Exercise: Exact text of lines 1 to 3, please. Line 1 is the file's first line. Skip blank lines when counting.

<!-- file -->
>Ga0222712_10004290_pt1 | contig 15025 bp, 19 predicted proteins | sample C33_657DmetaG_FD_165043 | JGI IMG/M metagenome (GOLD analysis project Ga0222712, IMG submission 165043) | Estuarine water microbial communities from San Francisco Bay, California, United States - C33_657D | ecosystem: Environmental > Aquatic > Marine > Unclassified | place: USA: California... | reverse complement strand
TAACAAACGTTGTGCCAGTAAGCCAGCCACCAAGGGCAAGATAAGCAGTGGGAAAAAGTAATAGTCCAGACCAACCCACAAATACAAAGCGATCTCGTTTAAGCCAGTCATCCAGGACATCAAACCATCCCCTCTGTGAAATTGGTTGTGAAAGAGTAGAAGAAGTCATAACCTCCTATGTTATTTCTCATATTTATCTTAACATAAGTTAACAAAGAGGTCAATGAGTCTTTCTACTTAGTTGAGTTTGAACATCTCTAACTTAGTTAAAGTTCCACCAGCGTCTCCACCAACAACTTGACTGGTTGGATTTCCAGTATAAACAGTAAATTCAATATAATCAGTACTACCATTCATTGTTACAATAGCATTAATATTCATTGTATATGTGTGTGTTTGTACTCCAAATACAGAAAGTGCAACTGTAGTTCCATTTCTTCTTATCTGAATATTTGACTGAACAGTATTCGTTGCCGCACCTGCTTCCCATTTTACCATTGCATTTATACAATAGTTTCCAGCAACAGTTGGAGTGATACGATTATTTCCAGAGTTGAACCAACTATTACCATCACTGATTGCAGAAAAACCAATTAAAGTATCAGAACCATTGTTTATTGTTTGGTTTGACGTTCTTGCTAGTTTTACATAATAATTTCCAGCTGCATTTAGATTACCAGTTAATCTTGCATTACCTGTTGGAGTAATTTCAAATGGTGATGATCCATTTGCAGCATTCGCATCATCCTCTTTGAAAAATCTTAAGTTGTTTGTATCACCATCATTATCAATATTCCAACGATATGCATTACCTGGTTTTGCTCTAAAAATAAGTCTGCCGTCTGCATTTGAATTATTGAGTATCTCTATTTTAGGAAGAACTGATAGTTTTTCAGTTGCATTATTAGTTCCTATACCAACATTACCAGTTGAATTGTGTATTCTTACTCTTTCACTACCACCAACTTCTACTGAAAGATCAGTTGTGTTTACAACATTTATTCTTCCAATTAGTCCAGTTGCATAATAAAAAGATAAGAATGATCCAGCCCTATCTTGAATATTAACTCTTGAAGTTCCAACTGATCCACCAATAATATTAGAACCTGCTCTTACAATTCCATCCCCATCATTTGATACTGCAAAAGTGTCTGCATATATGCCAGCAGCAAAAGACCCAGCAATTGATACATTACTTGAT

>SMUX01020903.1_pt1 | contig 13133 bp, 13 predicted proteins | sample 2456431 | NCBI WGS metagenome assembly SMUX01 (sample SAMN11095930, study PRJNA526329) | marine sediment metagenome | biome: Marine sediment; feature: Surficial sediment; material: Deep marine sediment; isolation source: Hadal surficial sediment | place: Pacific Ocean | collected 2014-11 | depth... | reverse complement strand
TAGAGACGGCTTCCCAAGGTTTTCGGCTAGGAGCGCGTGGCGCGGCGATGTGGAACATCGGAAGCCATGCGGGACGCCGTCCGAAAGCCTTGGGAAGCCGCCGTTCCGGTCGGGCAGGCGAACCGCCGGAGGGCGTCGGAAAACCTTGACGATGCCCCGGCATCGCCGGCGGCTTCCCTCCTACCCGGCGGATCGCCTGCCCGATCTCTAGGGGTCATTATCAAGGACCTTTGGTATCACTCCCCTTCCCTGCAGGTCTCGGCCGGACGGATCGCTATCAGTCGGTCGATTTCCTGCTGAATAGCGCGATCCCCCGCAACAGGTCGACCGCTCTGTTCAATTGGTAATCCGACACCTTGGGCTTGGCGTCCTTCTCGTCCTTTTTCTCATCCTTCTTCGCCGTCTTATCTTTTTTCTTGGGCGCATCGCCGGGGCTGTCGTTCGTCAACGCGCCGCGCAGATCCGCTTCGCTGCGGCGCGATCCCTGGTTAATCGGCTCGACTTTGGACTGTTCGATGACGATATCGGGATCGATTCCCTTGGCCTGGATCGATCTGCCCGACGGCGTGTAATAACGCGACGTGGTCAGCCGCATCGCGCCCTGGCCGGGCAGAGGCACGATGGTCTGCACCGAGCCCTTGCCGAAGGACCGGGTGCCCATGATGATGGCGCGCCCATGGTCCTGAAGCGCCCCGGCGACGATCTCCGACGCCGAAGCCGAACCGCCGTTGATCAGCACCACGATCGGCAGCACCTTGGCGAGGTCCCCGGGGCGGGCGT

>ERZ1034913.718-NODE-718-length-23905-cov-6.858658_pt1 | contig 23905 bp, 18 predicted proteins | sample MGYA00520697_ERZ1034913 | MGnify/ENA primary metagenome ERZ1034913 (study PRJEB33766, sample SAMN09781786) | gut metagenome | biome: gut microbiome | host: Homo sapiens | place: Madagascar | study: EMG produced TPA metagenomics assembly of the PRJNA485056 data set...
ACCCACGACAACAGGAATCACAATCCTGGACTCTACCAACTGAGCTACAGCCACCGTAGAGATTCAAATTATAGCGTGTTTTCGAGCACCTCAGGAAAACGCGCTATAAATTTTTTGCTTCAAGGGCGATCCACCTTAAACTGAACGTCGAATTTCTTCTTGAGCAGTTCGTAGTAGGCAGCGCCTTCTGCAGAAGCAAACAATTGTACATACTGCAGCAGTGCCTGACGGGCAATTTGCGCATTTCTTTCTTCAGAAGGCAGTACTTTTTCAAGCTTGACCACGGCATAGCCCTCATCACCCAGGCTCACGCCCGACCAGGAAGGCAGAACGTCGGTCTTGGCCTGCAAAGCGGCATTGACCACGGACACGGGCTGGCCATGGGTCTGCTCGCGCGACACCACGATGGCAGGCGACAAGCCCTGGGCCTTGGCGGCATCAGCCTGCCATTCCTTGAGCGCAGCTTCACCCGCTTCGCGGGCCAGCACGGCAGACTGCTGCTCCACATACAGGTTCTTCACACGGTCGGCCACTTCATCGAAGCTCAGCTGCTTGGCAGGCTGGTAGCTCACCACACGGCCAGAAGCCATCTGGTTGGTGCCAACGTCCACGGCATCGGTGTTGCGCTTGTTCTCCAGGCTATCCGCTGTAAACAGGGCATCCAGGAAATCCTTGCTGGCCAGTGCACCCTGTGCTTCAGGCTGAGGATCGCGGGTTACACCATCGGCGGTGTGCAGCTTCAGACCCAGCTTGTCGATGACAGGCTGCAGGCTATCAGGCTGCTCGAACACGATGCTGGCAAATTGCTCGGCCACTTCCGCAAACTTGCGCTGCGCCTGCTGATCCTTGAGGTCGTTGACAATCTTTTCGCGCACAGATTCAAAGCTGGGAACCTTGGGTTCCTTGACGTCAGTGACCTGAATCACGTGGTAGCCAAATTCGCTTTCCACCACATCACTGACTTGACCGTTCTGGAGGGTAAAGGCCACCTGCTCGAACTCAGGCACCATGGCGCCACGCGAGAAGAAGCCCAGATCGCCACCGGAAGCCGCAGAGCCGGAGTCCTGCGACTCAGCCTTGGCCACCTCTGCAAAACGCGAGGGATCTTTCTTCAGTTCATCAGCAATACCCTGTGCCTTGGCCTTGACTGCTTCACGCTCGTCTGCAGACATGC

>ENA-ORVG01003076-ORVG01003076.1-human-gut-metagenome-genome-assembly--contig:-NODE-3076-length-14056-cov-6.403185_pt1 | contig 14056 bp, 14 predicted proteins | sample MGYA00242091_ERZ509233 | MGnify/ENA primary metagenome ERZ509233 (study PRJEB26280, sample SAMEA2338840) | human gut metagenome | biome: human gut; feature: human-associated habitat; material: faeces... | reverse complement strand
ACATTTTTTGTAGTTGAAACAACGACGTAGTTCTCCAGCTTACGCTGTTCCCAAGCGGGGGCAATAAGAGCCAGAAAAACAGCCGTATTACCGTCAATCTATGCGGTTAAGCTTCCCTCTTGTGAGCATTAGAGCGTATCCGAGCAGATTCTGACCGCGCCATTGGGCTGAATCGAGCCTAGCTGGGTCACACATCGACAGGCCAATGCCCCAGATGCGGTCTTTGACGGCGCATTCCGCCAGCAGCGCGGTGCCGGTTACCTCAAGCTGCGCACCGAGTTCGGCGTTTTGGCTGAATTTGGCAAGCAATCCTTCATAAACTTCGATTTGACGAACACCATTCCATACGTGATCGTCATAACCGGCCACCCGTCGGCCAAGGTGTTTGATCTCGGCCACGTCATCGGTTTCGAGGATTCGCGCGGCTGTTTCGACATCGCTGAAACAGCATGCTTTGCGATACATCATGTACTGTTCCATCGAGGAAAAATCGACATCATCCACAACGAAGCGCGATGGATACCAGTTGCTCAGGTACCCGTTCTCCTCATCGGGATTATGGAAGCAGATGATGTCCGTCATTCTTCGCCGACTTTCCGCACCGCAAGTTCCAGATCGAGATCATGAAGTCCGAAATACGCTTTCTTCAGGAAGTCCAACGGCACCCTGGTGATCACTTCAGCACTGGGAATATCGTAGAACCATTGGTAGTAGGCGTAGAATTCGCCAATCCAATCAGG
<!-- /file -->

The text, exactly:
>Ga0222712_10004290_pt1 | contig 15025 bp, 19 predicted proteins | sample C33_657DmetaG_FD_165043 | JGI IMG/M metagenome (GOLD analysis project Ga0222712, IMG submission 165043) | Estuarine water microbial communities from San Francisco Bay, California, United States - C33_657D | ecosystem: Environmental > Aquatic > Marine > Unclassified | place: USA: California... | reverse complement strand
TAACAAACGTTGTGCCAGTAAGCCAGCCACCAAGGGCAAGATAAGCAGTGGGAAAAAGTAATAGTCCAGACCAACCCACAAATACAAAGCGATCTCGTTTAAGCCAGTCATCCAGGACATCAAACCATCCCCTCTGTGAAATTGGTTGTGAAAGAGTAGAAGAAGTCATAACCTCCTATGTTATTTCTCATATTTATCTTAACATAAGTTAACAAAGAGGTCAATGAGTCTTTCTACTTAGTTGAGTTTGAACATCTCTAACTTAGTTAAAGTTCCACCAGCGTCTCCACCAACAACTTGACTGGTTGGATTTCCAGTATAAACAGTAAATTCAATATAATCAGTACTACCATTCATTGTTACAATAGCATTAATATTCATTGTATATGTGTGTGTTTGTACTCCAAATACAGAAAGTGCAACTGTAGTTCCATTTCTTCTTATCTGAATATTTGACTGAACAGTATTCGTTGCCGCACCTGCTTCCCATTTTACCATTGCATTTATACAATAGTTTCCAGCAACAGTTGGAGTGATACGATTATTTCCAGAGTTGAACCAACTATTACCATCACTGATTGCAGAAAAACCAATTAAAGTATCAGAACCATTGTTTATTGTTTGGTTTGACGTTCTTGCTAGTTTTACATAATAATTTCCAGCTGCATTTAGATTACCAGTTAATCTTGCATTACCTGTTGGAGTAATTTCAAATGGTGATGATCCATTTGCAGCATTCGCATCATCCTCTTTGAAAAATCTTAAGTTGTTTGTATCACCATCATTATCAATATTCCAACGATATGCATTACCTGGTTTTGCTCTAAAAATAAGTCTGCCGTCTGCATTTGAATTATTGAGTATCTCTATTTTAGGAAGAACTGATAGTTTTTCAGTTGCATTATTAGTTCCTATACCAACATTACCAGTTGAATTGTGTATTCTTACTCTTTCACTACCACCAACTTCTACTGAAAGATCAGTTGTGTTTACAACATTTATTCTTCCAATTAGTCCAGTTGCATAATAAAAAGATAAGAATGATCCAGCCCTATCTTGAATATTAACTCTTGAAGTTCCAACTGATCCACCAATAATATTAGAACCTGCTCTTACAATTCCATCCCCATCATTTGATACTGCAAAAGTGTCTGCATATATGCCAGCAGCAAAAGACCCAGCAATTGATACATTACTTGAT

>SMUX01020903.1_pt1 | contig 13133 bp, 13 predicted proteins | sample 2456431 | NCBI WGS metagenome assembly SMUX01 (sample SAMN11095930, study PRJNA526329) | marine sediment metagenome | biome: Marine sediment; feature: Surficial sediment; material: Deep marine sediment; isolation source: Hadal surficial sediment | place: Pacific Ocean | collected 2014-11 | depth... | reverse complement strand